Kentucky’s 15 domestic violence shelters reported housing 701 victims and their children during the one-day national domestic violence census on Sept. 12, 2012. Also, 233 crisis calls were answered at shelters across the commonwealth on the day of the census, and 619 individuals were served through outreach efforts.
This marked the seventh year for the nationwide census. Sharon Currens, executive director of the Kentucky Domestic Violence Association (KDVA), said the report showed reduced funding for domestic violence services means that programs are unable to help victims with shelter, attain legal help or leave abusive partners.
During that same 24-hour period in Kentucky, 84 requests went unmet, largely due to lack of funding, with 69 of those requests for shelter or housing.
Nationally, 64,324 domestic violence victims and their children received help and safety from shelters and programs across the country on the day of the census. However, 10,471 individuals requested assistance, but did not receive it due to budgetary constraints at local shelters across the nation.
Safe Harbor of Northeast Kentucky participated in the Sept. 12 census and serves domestic violence victims in the FIVCO ADD, including Boyd, Greenup, Carter, Elliott and Lawrence counties.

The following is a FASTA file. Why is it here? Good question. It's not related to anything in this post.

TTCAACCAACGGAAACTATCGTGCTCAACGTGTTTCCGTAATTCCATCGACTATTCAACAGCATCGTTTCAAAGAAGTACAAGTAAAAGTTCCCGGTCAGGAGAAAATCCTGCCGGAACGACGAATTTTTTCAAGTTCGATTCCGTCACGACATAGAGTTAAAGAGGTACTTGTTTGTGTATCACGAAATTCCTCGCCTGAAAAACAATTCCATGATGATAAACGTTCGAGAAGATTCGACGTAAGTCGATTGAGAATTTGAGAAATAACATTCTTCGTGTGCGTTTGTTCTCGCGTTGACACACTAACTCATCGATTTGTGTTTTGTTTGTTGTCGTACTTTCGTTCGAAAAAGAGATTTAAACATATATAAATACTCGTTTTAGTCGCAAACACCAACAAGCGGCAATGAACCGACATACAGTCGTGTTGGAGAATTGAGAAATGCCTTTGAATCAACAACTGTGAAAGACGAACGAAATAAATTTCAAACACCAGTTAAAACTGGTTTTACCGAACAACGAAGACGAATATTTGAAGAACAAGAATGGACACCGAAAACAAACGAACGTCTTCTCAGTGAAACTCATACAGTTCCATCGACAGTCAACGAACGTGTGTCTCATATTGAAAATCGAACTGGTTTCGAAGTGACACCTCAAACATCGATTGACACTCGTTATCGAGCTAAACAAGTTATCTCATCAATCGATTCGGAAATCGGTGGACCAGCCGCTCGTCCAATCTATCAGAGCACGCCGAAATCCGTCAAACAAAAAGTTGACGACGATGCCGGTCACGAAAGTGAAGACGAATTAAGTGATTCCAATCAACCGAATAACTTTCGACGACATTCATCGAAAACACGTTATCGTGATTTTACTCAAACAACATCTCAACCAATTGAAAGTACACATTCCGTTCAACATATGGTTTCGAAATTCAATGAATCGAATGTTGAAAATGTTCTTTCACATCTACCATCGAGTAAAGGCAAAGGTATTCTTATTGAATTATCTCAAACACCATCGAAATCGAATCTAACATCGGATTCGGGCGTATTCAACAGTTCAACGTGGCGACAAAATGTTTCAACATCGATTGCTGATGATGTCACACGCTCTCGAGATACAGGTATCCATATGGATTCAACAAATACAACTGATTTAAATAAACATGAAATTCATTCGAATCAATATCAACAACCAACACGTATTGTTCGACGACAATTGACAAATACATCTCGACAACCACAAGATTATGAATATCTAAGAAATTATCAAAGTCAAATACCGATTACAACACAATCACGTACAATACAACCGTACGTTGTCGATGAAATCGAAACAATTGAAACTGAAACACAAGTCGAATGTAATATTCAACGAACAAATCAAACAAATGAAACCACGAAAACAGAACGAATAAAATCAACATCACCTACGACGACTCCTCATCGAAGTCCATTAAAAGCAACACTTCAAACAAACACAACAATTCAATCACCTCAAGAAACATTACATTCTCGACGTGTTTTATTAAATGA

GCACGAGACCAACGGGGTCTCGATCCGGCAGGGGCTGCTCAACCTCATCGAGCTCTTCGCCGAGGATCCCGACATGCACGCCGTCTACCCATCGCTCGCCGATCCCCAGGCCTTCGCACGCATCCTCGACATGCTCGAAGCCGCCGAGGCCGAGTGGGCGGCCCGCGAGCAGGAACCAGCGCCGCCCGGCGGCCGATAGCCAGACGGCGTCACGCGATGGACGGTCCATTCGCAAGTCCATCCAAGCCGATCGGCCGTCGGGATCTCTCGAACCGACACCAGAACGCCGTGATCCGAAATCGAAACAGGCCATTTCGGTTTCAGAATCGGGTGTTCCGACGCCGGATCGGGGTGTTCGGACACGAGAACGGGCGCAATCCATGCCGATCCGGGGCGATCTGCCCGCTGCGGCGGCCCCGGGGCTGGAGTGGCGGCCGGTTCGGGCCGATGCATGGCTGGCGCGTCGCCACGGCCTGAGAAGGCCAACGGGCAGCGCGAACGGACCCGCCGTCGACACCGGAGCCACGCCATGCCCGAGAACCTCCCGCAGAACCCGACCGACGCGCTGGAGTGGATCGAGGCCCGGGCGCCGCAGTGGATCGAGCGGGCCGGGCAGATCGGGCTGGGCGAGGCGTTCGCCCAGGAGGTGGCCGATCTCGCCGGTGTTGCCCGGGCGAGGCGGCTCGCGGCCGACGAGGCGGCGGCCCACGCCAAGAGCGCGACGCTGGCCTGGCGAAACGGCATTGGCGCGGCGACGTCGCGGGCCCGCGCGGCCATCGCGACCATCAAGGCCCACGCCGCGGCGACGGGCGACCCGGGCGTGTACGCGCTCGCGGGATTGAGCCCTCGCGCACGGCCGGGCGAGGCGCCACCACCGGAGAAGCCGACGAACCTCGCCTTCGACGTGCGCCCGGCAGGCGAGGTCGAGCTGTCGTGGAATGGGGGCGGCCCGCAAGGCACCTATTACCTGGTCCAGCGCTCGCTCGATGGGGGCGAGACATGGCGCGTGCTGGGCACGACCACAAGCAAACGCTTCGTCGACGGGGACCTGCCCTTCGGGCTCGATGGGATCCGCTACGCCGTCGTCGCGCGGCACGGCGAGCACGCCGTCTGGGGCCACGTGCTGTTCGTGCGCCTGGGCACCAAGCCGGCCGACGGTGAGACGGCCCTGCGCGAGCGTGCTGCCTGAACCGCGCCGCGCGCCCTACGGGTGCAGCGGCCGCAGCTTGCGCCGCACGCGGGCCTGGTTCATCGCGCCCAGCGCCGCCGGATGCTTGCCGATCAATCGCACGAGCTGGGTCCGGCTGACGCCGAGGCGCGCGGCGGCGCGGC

“The annual census is a snapshot of one day, which reflects all the domestic violence programs in the United States,” said Ann Perkins, executive director of Safe Harbor. “The numbers provide the public with a view of the immensity of domestic violence across the country as well as the unmet needs of victims and their families across the country.”
The economic conditions of the past few years have had a significant impact on domestic violence programs, said Kim Gandy, president of the National Network to End Domestic Violence (NNEDV).
“Cutting funds to domestic violence programs means that victims have fewer places to turn,” Gandy said. “It is impossible to hold offenders accountable and provide safe havens for victims with reduced funding for services and shelters. Budget cuts at the local state and federal level are creating increased danger to victims and their children.”
The full report is available at www.nnedv.org/census.